VARshrink(Y, p = 1, type = "const", method = "ns",
lambda = NULL, lambda_var = NULL)
#> Warning in VARshrink(Y, p = 1, type = "const", method = "ns", lambda =
#> NULL, : 'ns' method does not allow type='const'.. changed to 'none'.
resu_estim$Nonparametric shrinkage #> #> VAR Shrinkage Estimation Results: #> ================================= #> #> Estimated coefficients for equation y1: #> ======================================= #> Call: #> y1 = y1.l1 + y2.l1 #> #> y1.l1 y2.l1 #> 0.56430137 0.06139375 #> #> #> Estimated coefficients for equation y2: #> ======================================= #> Call: #> y2 = y1.l1 + y2.l1 #> #> y1.l1 y2.l1 #> 0.1080570 0.2537706 #> #> #> lambda: 0.104881997093098 (estimated: TRUE) #> lambda_var: 1 (estimated: TRUE) The summary() shows statistical inference on the estimated VAR coefficients together with the estimated scale matrix $$\mathbf{\Sigma}$$ of multivariate t-distribution for noise. summary(resu_estim$Nonparametric shrinkage)
#>
#> VAR Shrinkage Estimation Results:
#> ===================================
#> Endogenous variables: y1, y2
#> Deterministic variables: none
#> Sample size: 99
#> Log Likelihood: 188.443
#> Roots of the characteristic polynomial:
#> 0.5844 0.2337
#> Call:
#> VARshrink(y = Y, p = 1, type = "const", method = "ns", lambda = NULL,
#>     lambda_var = NULL)
#>
#>
#> Estimation results for equation y1:
#> ===================================
#> y1 = y1.l1 + y2.l1
#>
#>       Estimate Std. Error t value Pr(>|t|)
#> y1.l1 0.564301   0.007754  72.775  < 2e-16 ***
#> y2.l1 0.061394   0.007315   8.393 3.47e-13 ***
#> ---
#> Signif. codes:  0 '***' 0.001 '**' 0.01 '*' 0.05 '.' 0.1 ' ' 1
#>
#>
#> Residual standard error: 0.08828 on 98.81547 degrees of freedom
#> Multiple R-Squared: 0.3446
#> Warning in pf(result$fstatistic[1L], result$fstatistic[2L],
#> result$fstatistic[3L], : NaNs produced #> , Adjusted R-squared: 0.35 #> F-statistic: -63.71 on -0.8154669 and 98.81547 DF, p-value: NA #> #> #> Estimation results for equation y2: #> =================================== #> y2 = y1.l1 + y2.l1 #> #> Estimate Std. Error t value Pr(>|t|) #> y1.l1 0.108057 0.008725 12.38 <2e-16 *** #> y2.l1 0.253771 0.008231 30.83 <2e-16 *** #> --- #> Signif. codes: 0 '***' 0.001 '**' 0.01 '*' 0.05 '.' 0.1 ' ' 1 #> #> #> Residual standard error: 0.09933 on 98.81547 degrees of freedom #> Multiple R-Squared: 0.08139 #> Warning in pf(result$fstatistic[1L], result$fstatistic[2L], #> result$fstatistic[3L], : NaNs produced
#> F-statistic: -10.74 on -0.8154669 and 98.81547 DF,  p-value: NA
#>
#>
#>
#> Scale matrix, Sigma, of multivariate t distribution for noise:
#>            y1         y2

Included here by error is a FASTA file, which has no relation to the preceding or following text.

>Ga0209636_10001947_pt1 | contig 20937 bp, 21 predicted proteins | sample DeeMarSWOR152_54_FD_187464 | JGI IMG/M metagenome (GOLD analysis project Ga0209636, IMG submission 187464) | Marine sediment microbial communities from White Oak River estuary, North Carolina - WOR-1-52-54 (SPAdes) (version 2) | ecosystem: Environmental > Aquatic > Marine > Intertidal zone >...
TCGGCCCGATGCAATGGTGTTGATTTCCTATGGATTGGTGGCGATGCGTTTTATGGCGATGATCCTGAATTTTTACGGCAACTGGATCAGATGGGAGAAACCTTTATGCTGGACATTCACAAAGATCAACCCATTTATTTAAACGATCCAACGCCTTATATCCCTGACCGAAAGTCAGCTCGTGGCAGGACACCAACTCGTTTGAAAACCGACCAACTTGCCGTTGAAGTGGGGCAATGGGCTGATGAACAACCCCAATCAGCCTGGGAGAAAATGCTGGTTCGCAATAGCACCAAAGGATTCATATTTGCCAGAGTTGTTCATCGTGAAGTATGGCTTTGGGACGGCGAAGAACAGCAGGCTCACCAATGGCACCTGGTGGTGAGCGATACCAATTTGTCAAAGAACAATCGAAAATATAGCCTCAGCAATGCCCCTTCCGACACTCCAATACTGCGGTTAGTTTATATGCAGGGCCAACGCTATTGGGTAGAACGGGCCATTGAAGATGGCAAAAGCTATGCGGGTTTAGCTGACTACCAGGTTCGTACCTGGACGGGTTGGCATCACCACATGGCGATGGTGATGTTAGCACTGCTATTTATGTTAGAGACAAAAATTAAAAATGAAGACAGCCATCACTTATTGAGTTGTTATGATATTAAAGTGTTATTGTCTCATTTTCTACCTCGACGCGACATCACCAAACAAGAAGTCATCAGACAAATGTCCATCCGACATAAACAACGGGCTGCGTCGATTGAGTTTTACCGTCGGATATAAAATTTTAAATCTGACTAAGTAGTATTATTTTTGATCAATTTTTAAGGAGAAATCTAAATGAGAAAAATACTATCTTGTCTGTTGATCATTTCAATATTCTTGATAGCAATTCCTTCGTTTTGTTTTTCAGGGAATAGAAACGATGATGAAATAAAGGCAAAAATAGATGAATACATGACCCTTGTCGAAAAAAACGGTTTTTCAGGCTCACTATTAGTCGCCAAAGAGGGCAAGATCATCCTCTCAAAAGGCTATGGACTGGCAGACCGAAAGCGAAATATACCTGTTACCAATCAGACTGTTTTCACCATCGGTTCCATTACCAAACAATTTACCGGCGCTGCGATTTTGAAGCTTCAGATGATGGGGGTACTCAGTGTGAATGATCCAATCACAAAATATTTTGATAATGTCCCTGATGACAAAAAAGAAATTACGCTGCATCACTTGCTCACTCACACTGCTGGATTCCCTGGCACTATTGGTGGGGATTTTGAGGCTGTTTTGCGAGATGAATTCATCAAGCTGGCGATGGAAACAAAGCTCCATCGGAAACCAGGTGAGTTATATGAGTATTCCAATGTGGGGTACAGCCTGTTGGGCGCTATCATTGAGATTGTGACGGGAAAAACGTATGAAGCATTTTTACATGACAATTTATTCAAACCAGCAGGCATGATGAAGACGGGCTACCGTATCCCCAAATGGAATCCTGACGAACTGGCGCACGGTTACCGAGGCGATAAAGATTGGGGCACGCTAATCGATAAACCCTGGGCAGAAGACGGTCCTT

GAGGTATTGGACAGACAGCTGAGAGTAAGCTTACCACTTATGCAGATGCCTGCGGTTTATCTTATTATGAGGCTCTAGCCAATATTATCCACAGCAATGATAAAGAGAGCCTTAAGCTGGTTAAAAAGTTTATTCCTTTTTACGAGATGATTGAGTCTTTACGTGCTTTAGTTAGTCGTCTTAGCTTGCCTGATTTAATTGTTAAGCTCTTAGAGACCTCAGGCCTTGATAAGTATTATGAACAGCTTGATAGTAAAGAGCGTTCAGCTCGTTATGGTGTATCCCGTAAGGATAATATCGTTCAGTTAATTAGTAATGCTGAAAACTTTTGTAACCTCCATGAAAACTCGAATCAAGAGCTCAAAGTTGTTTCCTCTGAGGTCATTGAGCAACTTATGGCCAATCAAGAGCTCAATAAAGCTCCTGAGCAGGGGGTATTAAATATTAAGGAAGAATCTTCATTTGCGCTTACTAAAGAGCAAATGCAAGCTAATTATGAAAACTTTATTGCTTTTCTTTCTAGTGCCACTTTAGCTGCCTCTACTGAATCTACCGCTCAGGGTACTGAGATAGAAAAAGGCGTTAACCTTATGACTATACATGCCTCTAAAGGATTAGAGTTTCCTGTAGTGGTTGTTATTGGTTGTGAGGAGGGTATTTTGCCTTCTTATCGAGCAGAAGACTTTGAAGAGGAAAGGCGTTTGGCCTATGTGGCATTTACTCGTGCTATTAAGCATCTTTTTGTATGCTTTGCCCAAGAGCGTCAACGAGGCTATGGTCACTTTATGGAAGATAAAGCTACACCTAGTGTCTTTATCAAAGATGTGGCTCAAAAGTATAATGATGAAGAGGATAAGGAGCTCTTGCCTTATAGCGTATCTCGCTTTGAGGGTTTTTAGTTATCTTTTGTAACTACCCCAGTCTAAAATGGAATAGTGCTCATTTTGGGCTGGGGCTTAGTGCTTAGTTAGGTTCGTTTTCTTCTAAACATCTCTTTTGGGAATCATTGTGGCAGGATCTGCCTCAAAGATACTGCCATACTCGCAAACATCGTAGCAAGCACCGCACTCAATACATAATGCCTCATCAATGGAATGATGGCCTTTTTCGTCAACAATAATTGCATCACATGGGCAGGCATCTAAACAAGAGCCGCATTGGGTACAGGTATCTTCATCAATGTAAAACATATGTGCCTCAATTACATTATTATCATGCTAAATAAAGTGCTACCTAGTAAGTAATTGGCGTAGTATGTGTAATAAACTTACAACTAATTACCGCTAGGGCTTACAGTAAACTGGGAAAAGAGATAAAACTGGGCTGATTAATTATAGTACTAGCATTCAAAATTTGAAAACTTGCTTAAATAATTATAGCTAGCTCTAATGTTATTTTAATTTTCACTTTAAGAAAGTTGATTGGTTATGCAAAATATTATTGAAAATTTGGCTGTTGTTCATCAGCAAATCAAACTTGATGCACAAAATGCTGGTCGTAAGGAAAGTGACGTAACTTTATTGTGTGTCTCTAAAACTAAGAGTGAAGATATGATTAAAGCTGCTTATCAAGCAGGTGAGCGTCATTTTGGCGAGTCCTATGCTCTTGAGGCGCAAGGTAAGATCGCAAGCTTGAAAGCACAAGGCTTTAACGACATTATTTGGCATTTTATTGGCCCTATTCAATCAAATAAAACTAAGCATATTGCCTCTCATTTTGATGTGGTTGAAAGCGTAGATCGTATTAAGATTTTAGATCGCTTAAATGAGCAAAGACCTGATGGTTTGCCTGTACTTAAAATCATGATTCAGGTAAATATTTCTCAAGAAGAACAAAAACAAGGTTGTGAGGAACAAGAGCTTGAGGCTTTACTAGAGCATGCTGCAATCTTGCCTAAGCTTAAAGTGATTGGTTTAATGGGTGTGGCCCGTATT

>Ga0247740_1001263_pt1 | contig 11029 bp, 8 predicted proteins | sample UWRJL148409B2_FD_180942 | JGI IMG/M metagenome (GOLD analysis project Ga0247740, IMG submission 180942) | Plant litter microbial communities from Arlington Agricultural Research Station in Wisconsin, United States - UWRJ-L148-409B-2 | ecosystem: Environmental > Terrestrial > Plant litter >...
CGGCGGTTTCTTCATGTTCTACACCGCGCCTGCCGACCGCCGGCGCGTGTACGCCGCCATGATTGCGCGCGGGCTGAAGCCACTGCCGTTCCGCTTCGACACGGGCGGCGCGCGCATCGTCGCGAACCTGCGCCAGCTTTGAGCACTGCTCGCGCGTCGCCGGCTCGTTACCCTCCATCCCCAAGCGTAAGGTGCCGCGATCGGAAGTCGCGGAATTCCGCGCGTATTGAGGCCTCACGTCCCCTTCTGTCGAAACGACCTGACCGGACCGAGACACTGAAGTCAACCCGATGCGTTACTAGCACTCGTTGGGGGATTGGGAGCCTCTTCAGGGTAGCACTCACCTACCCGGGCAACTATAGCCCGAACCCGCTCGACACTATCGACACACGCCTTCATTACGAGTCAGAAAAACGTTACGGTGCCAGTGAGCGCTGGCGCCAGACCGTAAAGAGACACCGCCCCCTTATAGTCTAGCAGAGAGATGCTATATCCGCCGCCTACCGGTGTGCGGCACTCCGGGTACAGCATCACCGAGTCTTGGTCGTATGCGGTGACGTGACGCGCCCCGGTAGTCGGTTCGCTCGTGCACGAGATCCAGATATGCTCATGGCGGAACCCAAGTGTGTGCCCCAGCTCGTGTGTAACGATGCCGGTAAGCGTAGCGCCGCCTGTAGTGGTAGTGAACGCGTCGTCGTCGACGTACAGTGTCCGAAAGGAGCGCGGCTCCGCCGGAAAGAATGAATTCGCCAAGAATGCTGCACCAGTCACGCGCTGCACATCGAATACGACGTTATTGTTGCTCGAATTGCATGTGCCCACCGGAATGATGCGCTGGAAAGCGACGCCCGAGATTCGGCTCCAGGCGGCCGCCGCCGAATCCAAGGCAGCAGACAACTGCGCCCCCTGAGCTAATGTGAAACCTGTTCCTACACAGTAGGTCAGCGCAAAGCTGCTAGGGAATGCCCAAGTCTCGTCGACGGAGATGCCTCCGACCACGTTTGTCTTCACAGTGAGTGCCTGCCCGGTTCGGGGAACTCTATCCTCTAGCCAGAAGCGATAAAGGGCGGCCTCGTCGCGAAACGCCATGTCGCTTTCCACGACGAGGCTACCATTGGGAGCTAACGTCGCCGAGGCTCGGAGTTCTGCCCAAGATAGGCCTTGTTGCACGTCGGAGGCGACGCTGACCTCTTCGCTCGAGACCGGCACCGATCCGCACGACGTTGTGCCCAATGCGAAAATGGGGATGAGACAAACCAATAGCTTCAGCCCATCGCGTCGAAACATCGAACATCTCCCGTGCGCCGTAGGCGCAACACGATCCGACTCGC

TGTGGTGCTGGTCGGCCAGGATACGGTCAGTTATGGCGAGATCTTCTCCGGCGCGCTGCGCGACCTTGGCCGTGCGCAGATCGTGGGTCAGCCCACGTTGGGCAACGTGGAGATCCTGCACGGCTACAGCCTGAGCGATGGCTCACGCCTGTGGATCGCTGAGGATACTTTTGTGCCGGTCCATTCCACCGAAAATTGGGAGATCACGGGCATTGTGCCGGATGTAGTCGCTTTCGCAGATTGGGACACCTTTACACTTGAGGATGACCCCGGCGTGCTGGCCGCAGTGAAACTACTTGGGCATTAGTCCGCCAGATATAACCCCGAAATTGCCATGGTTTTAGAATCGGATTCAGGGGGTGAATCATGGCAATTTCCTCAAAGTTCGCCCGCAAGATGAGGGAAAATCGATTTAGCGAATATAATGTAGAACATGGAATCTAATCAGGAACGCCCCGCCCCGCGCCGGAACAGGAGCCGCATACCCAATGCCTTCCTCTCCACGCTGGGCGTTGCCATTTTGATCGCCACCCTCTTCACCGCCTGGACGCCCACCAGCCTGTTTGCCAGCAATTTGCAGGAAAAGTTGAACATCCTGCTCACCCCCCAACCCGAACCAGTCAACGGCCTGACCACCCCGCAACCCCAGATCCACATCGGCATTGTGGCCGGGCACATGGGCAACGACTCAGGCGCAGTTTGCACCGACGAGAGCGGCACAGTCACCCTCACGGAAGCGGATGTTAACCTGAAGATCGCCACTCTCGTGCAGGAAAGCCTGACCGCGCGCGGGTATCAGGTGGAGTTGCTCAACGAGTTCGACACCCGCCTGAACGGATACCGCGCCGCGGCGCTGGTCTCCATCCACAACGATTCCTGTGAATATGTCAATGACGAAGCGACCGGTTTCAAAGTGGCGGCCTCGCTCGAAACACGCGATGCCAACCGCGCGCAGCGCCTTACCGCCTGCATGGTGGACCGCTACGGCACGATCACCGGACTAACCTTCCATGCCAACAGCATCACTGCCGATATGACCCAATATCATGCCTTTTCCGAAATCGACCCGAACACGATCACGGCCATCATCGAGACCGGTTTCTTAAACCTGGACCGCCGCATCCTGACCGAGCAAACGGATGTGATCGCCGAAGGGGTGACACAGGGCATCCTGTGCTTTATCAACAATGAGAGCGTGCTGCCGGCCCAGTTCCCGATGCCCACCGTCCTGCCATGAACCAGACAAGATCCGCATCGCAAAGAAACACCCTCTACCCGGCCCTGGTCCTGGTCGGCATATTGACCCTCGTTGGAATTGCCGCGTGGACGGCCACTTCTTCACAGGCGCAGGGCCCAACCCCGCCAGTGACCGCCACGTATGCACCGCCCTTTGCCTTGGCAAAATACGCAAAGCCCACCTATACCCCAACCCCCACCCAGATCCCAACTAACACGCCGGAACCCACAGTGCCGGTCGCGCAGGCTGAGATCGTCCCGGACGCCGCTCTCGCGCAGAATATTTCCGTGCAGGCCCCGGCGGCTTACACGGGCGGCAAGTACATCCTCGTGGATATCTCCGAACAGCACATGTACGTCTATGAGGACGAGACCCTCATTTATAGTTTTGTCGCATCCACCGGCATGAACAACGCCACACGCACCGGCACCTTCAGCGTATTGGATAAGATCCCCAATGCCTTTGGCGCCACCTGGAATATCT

#> y1  0.0077791 -0.0006733
#> y2 -0.0006733  0.0098486
#>
#> Degrees of freedom of multivariate t distribution for noise:
#> [1] Inf
#>
#> Correlation matrix of Sigma:
#>          y1       y2
#> y1  1.00000 -0.07693
#> y2 -0.07693  1.00000

## 3.3 Full Bayesian Shrinkage

Ni and Sun (2005) and Sun and Ni (2004) studied Bayesian estimation methods using noninformative priors for VAR models, where they used Markov Chain Monte Carlo (MCMC) methods for estimating coefficient matrices, noise covariance matrices, and other hyperparameters in Bayesian VAR models. In Ni and Sun (2005), various Bayesian estimators were compared using several types of loss functions, noninformative priors, and multivariate normal and t-distributions. Among them, Bayesian estimators using a certain type of noninformative priors showed higher accuracies than the other Bayesian estimators in simulated experiments. The noninformative prior for coefficient matrices was called the shrinkage prior, and the prior for the noise covariance matrix was called the reference prior.

In the package VARshrink, we can obtain Bayesian estimators using the shrinkage prior and the reference prior, which are the noninformative priors that yielded the highest accuracies in the simulation results (Ni and Sun 2005). As a Bayesian estimator of VAR parameters, the minimizer of the posterior expectation of quadratic loss is computed, which is the mean of the posterior distribution. Additionally, the minimizer of the posterior expectation of LINEX loss is also computed (Ni and Sun 2005; Zellner 1986). In this section, we will explain the model assumptions in more detail.

First, the noise vectors are independent and identically distributed from multivariate t-distributions with the degree of freedom $$\nu$$, i.e., $$\boldsymbol\epsilon_t \sim t_\nu (\mathbf{0}, \mathbf{\Sigma})$$. It can be expressed as a hierarchical model as $$$\begin{split} ( \boldsymbol\epsilon_t | q_t ) & \sim \text{N}_K (\mathbf{0}, q_t^{-1} \mathbf{\Sigma}). \qquad\qquad\qquad (7) \\ q_t & \sim \text{Gamma}(\nu/2, \nu/2). \end{split}$$$